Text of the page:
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The Fabulous Texan
Western

1947 | 4:3 ASPECT | BLACK AND WHITE | Quality: VERY GOOD

Wild Bill Elliot

John Carroll

Catherine McLeod


$9.99

Jim McWade (Wild Bill Elliott) and Wes Barker (John Carroll) are returning home to Hillsboro, Texas following the bloody Civil War, hoping for more peaceful days. Instead they find their hometown of Hillsboro (and indeed all of Texas) has fallen under a cruel military dictatorship in the form of the Texas State Police, headed up by Gibson Hart (Albert Dekker). Hillsboro itself is in the hands of the arrogant Colonel Jessup (Reed Hadley), and this spells big trouble for Barker who immediately butts heads with Jessup over Barker's father - a firebrand preacher that advocates rebellion against the state police. When the eccentric old preacher is gunned down, Carroll finds out it was Jessup who pulled the trigger. This sets off a series of reprisals that erupts into all-out rebellion with Barker as the leader of the cause. Friendly Bill Elliott is caught in the middle in several ways - first is the love triangle between himself, Carroll and the lovely Catherine McLeod - and then also he tries patiently to work within the system to help Barker out of his legal predicament. However, the life of an outlaw has many unexpected twists and turns, and things go off the rails in a hurry leading everyone with few options other than bloodshed.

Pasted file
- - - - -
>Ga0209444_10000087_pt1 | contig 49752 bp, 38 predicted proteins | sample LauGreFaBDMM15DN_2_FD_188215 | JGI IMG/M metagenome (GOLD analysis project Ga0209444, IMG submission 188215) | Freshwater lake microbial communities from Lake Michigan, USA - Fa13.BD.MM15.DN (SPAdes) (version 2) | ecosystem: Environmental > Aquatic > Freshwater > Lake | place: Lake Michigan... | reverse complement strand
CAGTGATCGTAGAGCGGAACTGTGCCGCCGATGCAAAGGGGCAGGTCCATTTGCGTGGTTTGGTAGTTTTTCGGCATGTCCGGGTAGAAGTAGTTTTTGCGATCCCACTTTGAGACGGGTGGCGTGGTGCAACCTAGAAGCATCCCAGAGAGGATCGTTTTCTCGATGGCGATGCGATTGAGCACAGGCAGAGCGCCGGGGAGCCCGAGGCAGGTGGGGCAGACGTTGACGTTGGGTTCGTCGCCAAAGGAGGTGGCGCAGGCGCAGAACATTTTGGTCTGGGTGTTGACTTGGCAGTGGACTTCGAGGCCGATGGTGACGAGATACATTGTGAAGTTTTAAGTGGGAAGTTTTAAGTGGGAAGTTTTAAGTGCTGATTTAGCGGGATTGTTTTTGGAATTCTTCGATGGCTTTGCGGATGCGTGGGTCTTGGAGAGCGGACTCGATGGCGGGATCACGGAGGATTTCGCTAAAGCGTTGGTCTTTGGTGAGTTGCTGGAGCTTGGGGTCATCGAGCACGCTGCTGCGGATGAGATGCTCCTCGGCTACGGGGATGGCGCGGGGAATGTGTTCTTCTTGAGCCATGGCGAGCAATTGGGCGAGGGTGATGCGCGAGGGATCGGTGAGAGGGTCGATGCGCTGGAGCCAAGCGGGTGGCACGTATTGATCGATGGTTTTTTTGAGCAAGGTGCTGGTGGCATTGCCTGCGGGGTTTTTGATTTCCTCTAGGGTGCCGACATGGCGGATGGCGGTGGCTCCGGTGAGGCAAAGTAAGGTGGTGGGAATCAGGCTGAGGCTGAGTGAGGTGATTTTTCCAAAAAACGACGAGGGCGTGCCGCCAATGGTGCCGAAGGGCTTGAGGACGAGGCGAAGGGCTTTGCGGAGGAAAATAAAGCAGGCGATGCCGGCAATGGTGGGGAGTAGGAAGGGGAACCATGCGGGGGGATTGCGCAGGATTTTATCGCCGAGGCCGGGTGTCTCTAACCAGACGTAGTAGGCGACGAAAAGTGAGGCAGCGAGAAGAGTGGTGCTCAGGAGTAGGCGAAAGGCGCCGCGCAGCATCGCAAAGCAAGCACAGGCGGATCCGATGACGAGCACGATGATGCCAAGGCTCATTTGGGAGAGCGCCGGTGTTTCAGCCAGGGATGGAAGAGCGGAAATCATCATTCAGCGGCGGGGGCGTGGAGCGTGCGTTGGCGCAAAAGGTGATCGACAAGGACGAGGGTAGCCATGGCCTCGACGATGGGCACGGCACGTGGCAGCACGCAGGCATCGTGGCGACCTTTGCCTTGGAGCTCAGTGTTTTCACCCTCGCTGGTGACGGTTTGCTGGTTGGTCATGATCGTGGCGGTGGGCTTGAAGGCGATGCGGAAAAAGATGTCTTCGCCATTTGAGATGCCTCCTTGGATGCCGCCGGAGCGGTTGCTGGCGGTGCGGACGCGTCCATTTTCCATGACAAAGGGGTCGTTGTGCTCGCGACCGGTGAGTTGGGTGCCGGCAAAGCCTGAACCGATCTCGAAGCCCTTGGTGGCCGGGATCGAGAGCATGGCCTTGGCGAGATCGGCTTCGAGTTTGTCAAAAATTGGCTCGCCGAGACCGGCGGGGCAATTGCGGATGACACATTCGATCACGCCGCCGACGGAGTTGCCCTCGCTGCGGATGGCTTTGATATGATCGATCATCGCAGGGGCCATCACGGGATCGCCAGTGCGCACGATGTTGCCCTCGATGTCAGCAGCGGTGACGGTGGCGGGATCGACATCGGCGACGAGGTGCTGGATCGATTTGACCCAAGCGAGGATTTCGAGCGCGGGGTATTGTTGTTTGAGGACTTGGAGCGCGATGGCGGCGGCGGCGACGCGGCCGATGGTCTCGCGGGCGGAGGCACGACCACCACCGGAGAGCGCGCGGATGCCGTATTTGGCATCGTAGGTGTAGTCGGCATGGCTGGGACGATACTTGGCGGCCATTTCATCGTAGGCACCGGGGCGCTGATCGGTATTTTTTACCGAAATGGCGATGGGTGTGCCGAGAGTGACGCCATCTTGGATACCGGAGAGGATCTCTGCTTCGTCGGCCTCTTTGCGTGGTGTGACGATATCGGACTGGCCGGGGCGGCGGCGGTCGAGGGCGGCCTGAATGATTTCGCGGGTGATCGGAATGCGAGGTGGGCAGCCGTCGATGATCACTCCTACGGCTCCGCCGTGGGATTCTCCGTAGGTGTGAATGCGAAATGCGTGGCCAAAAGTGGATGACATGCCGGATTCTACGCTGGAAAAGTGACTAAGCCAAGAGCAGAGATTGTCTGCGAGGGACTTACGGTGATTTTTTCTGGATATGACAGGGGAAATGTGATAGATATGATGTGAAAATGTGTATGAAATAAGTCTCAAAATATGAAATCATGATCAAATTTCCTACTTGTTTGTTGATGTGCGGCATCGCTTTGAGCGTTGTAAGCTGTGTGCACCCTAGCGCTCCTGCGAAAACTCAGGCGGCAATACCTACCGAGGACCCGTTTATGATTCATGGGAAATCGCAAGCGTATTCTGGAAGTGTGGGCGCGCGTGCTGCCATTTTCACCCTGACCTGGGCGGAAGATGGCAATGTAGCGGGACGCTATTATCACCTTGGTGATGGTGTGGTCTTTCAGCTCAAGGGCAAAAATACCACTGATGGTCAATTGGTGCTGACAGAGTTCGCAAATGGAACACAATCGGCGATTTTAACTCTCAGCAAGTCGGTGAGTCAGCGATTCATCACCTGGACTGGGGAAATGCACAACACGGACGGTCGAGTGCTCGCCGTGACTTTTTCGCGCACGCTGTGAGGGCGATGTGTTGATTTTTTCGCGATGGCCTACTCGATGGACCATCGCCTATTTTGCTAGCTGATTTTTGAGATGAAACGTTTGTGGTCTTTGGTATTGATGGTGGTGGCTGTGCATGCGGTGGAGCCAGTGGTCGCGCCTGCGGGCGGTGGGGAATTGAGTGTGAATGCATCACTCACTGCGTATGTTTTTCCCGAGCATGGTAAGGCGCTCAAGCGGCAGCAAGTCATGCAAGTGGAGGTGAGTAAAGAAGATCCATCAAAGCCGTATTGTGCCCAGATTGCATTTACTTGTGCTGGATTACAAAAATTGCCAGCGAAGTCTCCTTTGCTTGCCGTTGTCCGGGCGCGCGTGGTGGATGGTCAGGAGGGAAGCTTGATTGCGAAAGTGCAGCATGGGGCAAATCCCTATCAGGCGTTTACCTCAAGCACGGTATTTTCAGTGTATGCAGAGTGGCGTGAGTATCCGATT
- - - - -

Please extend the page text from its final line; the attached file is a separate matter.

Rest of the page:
Rarely shown and difficult to find, The Fabulous Texan was rather deluxe for low-budget Republic. The film was a vehicle to move Wild Bill Elliot into the A-List spot normally reserved for John Wayne. Edmund Grainger, who 17 years earlier helped launched Wayne's career, was brought back as producer and another Wayne collaborator, Edward Ludwig, was tapped to direct. The screenplay had to go through a number of revisions before the MPAA would finally approve it - the original story being based on the life of outlaw Sam Bass. The MPAA objected to the idea of glorifying a murderous criminal. Made during the emergence of the McCarthy Hearings in Hollywood, the film had quite a resonance when released. The Hollywood Reporter was particularly enthusiastic: "At a time when Hollywood films have become a football for Congressional investigations and those in quest of lurking isms, here is a picture with one kind of ism - Americanism."

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